Ever gone to your friends’ house and admired the art on their walls? Love the way it’s been effortlessly arranged? It’s not as easy as you think – a lot of thought and planning goes into a successful home gallery wall. And nowadays more people than ever are looking to improve their wall decorations as part of the trend to stay put and renovate.
There are a plenty of places to buy wall art but the question is where to start and, ultimately, what to choose. ‘Don’t just go for the overpriced, commercial abstract stuff that matches a colour in the room. That’s out to cater for the corporate world,’ renowned artist Derek Marks advises. Instead, spend some time curating your own taste. Remember you’re not going to nail your gallery wall in a day – it takes time and patience. Go to galleries, explore and push your own mental boundaries about what art actually means to you. Browse the National Gallery and places such as the White Cube and the Gagosian Gallery for inspiration from real, raw art. Ben Cotton, Director of the Hang Up Gallery in Stoke Newington, also recommends checking out the Pace Gallery, Victoria Miro, the Wellcome Collection and the Geffrye Museum in Hoxton. If you can’t get to the galleries but want to be in the know, try artsy.net whose mission it is to ‘make all the world’s art accessible to anyone with an internet connection.’
We’ve selected seven of the best places to buy affordable art right here. Also, don’t miss our tips on how to create your very own gallery wall.
Best places to buy affordable art….
1. Nelly Duff
Nelly Duff houses some very cool art. You can buy online or visit their shop in London’s Columbia Road. They have both limited editions and original pieces from a very wide range of artists. From street art, graffiti art, fine art, portraiture, humour and illustration to name a few, this place is a surefire little gem which caters for the most weird and wonderful art tastes.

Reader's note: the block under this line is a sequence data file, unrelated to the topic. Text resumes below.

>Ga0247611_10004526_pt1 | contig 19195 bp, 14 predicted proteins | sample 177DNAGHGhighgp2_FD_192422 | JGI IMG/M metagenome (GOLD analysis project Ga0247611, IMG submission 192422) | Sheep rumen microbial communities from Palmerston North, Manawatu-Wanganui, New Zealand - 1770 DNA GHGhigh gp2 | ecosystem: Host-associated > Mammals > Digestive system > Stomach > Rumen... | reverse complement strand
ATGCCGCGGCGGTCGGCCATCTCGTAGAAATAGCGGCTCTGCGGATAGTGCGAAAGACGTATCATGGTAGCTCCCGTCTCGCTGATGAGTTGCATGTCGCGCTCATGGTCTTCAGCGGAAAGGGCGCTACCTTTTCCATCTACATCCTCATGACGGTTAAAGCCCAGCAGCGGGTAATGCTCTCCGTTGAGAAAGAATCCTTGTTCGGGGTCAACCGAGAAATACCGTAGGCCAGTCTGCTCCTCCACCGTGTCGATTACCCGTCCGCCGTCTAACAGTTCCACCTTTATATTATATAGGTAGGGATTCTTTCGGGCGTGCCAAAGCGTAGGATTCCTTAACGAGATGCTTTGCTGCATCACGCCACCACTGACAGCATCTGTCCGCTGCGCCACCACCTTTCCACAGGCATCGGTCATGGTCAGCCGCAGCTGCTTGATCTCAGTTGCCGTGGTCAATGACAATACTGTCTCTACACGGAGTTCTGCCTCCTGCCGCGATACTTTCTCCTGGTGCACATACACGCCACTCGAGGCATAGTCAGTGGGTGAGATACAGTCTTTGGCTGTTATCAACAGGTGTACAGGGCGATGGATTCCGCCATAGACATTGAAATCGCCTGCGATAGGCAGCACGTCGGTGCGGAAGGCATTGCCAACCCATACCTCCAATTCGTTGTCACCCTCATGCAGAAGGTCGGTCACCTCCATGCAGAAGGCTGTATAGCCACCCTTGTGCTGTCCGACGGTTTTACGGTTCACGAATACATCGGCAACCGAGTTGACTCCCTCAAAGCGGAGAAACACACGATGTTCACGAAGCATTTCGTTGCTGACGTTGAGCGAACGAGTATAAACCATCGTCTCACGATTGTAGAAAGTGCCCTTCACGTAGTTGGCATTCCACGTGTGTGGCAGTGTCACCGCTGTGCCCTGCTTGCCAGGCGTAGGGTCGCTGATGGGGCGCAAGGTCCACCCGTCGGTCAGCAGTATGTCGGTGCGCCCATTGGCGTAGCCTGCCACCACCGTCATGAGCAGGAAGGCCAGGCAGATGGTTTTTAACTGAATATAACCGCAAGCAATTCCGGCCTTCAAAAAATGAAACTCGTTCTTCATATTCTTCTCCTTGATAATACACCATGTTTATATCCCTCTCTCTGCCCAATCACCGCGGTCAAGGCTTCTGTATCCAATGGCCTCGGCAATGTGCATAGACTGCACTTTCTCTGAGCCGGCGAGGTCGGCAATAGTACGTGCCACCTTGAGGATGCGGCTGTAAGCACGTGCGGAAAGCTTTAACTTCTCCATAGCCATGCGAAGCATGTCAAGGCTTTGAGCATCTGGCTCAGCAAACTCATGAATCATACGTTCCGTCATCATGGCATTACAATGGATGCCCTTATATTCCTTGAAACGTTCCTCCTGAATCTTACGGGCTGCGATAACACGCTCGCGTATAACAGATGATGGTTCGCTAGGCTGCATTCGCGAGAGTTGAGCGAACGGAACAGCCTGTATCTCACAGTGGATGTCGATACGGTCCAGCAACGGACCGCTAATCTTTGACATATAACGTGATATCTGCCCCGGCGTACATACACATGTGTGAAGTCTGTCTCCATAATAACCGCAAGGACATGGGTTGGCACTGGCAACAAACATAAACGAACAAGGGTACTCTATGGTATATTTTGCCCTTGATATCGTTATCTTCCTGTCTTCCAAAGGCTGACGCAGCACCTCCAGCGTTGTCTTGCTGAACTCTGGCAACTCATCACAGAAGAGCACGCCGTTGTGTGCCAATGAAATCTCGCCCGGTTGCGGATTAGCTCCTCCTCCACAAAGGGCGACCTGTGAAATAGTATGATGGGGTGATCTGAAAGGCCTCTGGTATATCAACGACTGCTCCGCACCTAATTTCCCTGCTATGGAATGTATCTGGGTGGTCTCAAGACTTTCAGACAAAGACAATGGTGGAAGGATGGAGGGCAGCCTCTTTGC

SON OF MAN by Nick Smith, £295
2. Degree Art
Be a trendsetter and invest in the talent of tomorrow. Degree Art is a wonderful place to browse breakthrough artists who are begining to garner attention internationally. Don’t be alarmed at the price of some of the pieces, you can easily filter by budget and there’s plenty available under £100. If you don’t want to buy, you can always rent your favourite for a fee – an afforable way to spruce up your place in time for your next dinner party. If by chance you pick an artist who later goes on to become a household name you can expect to see your purchase grow in value by up to 400%. If that wasn’t enough Degree Art also enables you to commission artists directly for something supremely personal.
FIBONACCI SPIRAL By Elizabeth Picton, £50
3. Affordable Art Fair
The Affordable Art Fair, which takes place in Bristol (18-20 September) and then tours Europe, has really made a stamp on the art world. Starting life as Will’s Art Warehouse which prided itself on making art accessible to the masses because it was affordable, Will’s shop soon turned into an international art colossus. Offering art to suit small and big budgets (£100 – £5000) and showcasing a mammoth amount of art under one roof you’re guaranteed to find a lot that you like. It’s also a great family day out – the fairs are kid friendly offering a creche plus heaps of art activities for youngsters, all in a bid to instil a passion for art from a very young age.
SILVERY MOON by Sarah Ross Thompson, £90
4. Nottingham Contemporary
Standing proud within Lace Market in Nottingham, this place is one of the UK’s largest centres for contemporary art. It’s large and open interior mean it’s the perfect host to some wonderful exhibitions. This March it will open the largest ever UK exhibition of the works of Turner prize winner, Simon Starling. They sell limited edition prints, exclusive artist editions and catalogues plus all profits go back into the upkeep of the gallery and to supporting its future exhibitions.
FIRST SUPPER (AFTER A MAJOR RIOT), ASCO, £150
5. The Tate
The Tate is home to a very wide collection of fine art prints and visiting exhibitions all year around. You can happily shop from their permanent and visiting exhibitions in the gallery shop or online. There is also a wide selection of limited edition prints in a range of formats. Once again shopping is easy as you can browse by theme, artist, room or exhibition. Home also to prints that are exclusive to the Tate and may only be bought there. It also has a good selection of artworks for children’s walls.